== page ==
Podcast: Economic historian Martin Daunton on the threat to world peace
Is the increasing tension between nationalism and globalisation pushing the world toward war?
That's the question Professor Martin Daunton addressed while delivering the annual Charles Goode Oration at Melbourne Business School in late 2019.
His insights make for compelling listening as America seeks to be great again, US–China relations hit new lows and Britain prepares to leave the EU.
In his address, titled Nationalism versus multilateralism: how does globalisation end?, the University of Cambridge emeritus professor says rising nationalism threatens to destroy 75 years of global peace.
"After the Second World War, the Bretton Woods regime struck a balance between the two forces," he says.
"The world now faces a critical moment as it did at the end of the previous era of globalisation, before the First World War – a multilateralism that could be overturned by economic nationalism."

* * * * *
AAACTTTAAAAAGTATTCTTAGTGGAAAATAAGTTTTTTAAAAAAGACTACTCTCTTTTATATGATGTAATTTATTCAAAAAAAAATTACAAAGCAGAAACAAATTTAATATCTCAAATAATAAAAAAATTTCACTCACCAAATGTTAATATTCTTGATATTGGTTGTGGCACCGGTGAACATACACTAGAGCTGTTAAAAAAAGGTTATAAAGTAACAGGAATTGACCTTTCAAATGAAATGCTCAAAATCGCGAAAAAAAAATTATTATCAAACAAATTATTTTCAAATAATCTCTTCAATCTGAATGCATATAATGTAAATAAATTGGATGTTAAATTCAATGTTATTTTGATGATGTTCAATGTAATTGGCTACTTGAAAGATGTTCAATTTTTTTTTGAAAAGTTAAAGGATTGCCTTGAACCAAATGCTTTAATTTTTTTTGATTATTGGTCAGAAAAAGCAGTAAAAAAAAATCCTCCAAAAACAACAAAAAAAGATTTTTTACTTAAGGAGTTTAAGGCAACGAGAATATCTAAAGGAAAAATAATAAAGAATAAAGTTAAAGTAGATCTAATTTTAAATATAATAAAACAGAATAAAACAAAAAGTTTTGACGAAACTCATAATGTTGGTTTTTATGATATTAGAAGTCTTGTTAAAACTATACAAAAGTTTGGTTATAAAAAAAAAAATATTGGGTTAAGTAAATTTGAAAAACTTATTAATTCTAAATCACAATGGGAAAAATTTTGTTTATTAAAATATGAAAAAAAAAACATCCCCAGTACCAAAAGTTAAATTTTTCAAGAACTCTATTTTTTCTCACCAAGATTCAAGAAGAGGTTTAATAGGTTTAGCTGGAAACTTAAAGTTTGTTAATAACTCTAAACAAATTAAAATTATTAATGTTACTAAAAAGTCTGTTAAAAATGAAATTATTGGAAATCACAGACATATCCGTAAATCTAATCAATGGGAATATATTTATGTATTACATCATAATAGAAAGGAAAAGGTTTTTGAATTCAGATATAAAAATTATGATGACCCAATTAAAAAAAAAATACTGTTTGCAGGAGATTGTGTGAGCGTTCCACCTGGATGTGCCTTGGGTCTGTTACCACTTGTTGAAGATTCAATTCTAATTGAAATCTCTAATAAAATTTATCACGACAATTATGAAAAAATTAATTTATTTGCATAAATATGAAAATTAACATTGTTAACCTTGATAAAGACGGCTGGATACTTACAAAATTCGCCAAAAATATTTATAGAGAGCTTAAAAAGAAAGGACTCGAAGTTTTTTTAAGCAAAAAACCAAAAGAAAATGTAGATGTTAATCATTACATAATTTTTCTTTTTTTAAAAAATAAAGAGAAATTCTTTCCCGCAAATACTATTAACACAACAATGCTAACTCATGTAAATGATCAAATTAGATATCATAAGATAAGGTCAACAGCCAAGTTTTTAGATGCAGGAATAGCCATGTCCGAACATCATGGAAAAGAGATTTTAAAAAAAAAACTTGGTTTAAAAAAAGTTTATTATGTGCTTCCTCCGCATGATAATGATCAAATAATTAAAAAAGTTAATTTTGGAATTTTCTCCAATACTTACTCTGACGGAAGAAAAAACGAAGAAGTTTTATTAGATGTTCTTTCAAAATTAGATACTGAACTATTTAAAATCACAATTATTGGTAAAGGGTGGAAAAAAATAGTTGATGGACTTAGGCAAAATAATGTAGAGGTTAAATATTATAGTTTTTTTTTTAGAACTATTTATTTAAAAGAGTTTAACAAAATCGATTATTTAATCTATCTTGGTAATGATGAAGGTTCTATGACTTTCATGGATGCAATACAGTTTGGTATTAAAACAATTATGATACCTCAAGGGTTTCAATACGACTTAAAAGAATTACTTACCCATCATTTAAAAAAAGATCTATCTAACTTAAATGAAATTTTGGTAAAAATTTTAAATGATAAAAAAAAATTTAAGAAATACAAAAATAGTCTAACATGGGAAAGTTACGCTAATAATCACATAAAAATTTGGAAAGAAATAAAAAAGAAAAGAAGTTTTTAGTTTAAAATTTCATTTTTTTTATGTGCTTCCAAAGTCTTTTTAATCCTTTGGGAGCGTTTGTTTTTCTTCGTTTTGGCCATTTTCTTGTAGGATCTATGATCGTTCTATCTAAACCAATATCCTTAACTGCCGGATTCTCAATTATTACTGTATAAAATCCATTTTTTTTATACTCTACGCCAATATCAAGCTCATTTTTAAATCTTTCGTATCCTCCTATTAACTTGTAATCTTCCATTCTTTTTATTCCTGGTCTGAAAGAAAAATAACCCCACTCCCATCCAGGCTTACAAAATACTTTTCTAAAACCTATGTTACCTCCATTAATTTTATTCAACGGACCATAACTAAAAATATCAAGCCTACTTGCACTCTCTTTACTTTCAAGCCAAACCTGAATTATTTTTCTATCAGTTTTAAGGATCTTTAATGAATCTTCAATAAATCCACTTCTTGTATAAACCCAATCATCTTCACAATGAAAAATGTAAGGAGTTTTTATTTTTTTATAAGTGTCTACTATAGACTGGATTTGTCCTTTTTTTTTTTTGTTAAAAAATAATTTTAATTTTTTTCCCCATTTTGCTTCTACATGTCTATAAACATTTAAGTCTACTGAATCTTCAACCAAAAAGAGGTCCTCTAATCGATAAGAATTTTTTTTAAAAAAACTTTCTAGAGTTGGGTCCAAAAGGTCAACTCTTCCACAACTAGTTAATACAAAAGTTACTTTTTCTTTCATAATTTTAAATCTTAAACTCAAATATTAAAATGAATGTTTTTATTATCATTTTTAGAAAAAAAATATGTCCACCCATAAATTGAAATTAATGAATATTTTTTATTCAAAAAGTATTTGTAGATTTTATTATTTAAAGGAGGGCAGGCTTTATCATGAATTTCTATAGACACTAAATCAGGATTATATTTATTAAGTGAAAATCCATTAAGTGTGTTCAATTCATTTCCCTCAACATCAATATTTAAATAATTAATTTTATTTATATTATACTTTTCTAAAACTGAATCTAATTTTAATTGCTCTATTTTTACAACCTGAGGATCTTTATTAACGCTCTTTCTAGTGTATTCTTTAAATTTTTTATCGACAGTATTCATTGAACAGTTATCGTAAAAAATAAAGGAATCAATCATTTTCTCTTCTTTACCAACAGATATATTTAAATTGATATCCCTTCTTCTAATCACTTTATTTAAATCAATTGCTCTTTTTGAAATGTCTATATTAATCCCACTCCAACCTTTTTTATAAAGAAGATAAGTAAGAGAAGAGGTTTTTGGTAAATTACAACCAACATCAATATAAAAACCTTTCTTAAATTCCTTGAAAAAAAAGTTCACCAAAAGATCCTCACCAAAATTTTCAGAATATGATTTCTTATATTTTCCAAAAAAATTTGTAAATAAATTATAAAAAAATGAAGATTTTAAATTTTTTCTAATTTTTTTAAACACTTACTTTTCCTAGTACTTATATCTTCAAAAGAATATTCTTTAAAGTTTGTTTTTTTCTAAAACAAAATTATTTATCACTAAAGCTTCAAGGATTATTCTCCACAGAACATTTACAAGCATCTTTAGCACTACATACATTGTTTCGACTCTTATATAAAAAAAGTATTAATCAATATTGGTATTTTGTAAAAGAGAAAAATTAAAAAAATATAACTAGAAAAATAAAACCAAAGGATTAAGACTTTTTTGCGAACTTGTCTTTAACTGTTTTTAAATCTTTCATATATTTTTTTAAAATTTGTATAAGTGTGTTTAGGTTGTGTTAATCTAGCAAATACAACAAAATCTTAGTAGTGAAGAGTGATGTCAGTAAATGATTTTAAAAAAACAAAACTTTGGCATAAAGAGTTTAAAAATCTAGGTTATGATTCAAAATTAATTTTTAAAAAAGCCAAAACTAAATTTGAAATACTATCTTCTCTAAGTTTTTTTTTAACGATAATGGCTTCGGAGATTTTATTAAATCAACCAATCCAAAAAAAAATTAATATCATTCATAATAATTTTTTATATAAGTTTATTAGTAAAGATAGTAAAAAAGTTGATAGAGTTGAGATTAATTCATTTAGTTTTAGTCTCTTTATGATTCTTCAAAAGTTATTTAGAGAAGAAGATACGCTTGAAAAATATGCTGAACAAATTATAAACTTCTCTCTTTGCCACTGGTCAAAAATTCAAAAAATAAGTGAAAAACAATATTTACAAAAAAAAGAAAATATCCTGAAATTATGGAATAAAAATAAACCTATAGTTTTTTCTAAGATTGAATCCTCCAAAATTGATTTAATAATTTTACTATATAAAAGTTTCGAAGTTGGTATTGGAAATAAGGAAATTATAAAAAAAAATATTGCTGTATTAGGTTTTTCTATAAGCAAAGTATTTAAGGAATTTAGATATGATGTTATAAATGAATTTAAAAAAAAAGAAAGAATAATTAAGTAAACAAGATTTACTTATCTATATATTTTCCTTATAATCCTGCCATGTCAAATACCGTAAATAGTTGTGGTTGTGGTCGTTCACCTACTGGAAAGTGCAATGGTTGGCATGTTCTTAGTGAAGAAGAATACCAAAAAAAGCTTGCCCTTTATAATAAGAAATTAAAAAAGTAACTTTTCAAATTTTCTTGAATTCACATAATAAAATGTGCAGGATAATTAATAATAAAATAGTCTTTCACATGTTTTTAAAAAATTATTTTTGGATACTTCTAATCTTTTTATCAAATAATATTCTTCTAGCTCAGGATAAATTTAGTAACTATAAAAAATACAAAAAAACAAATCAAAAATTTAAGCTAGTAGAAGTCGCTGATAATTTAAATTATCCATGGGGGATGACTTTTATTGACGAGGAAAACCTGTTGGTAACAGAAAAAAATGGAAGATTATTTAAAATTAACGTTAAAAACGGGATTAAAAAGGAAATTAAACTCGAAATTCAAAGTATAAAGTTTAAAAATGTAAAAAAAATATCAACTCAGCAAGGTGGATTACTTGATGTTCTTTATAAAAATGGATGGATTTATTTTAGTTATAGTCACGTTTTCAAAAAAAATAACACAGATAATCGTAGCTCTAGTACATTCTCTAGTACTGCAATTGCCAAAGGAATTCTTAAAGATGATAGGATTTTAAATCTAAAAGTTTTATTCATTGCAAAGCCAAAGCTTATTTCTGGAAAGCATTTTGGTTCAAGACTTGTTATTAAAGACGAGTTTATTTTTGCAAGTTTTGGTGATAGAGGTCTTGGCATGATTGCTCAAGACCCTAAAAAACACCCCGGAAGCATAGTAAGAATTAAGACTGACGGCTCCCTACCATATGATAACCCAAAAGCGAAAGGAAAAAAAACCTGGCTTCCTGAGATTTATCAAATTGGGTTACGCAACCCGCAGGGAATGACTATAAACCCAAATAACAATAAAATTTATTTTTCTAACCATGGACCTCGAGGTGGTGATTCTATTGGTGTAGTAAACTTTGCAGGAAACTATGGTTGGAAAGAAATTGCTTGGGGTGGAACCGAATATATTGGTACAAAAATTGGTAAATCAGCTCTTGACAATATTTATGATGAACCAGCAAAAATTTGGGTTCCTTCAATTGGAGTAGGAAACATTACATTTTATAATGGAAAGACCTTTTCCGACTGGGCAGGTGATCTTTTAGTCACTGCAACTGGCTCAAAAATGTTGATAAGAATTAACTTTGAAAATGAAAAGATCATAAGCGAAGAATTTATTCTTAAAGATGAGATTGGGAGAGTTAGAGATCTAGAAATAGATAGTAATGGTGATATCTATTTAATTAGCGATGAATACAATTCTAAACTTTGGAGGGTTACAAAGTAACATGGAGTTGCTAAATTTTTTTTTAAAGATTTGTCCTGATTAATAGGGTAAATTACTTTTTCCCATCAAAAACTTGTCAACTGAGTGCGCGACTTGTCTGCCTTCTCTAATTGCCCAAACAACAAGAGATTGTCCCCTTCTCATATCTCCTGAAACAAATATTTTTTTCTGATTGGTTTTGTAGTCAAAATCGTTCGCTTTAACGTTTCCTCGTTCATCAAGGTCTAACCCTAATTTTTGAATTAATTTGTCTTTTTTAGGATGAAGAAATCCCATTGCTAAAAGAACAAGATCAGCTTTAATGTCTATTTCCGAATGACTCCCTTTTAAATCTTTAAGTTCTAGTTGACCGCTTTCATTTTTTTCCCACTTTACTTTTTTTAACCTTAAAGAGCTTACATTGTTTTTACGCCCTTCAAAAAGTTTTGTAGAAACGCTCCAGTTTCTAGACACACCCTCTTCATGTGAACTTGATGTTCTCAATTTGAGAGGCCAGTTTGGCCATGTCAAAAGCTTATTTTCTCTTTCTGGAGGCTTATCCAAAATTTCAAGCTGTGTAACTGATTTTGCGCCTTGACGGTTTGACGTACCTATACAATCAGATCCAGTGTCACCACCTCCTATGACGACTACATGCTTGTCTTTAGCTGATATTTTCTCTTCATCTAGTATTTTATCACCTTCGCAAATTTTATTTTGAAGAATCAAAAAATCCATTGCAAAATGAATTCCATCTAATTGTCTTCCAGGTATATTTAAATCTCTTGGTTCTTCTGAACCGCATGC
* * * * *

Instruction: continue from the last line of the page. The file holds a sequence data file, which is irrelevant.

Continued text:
Professor Daunton has written extensively on the global economy, especially Britain's rise from the 1700s to its dominance and slide in the 20th century.
His talk was heard by prominent Melbourne business leaders, including Charles Goode, AC, the former ANZ Bank chairman, who established the annual oration in 2013 to give the Australian business community access to the world's best thinkers on major issues.
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